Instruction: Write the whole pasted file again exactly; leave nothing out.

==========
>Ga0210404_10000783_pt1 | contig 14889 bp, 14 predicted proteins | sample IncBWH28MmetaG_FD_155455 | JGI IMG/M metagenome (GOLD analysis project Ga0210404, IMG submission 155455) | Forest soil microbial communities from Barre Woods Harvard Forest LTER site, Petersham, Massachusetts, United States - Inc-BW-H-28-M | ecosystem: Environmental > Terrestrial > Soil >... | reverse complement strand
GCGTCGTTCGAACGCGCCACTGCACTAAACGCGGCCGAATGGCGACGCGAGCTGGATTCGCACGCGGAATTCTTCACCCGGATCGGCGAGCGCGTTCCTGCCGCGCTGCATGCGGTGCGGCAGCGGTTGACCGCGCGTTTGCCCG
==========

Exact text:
>Ga0210404_10000783_pt1 | contig 14889 bp, 14 predicted proteins | sample IncBWH28MmetaG_FD_155455 | JGI IMG/M metagenome (GOLD analysis project Ga0210404, IMG submission 155455) | Forest soil microbial communities from Barre Woods Harvard Forest LTER site, Petersham, Massachusetts, United States - Inc-BW-H-28-M | ecosystem: Environmental > Terrestrial > Soil >... | reverse complement strand
GCGTCGTTCGAACGCGCCACTGCACTAAACGCGGCCGAATGGCGACGCGAGCTGGATTCGCACGCGGAATTCTTCACCCGGATCGGCGAGCGCGTTCCTGCCGCGCTGCATGCGGTGCGGCAGCGGTTGACCGCGCGTTTGCCCG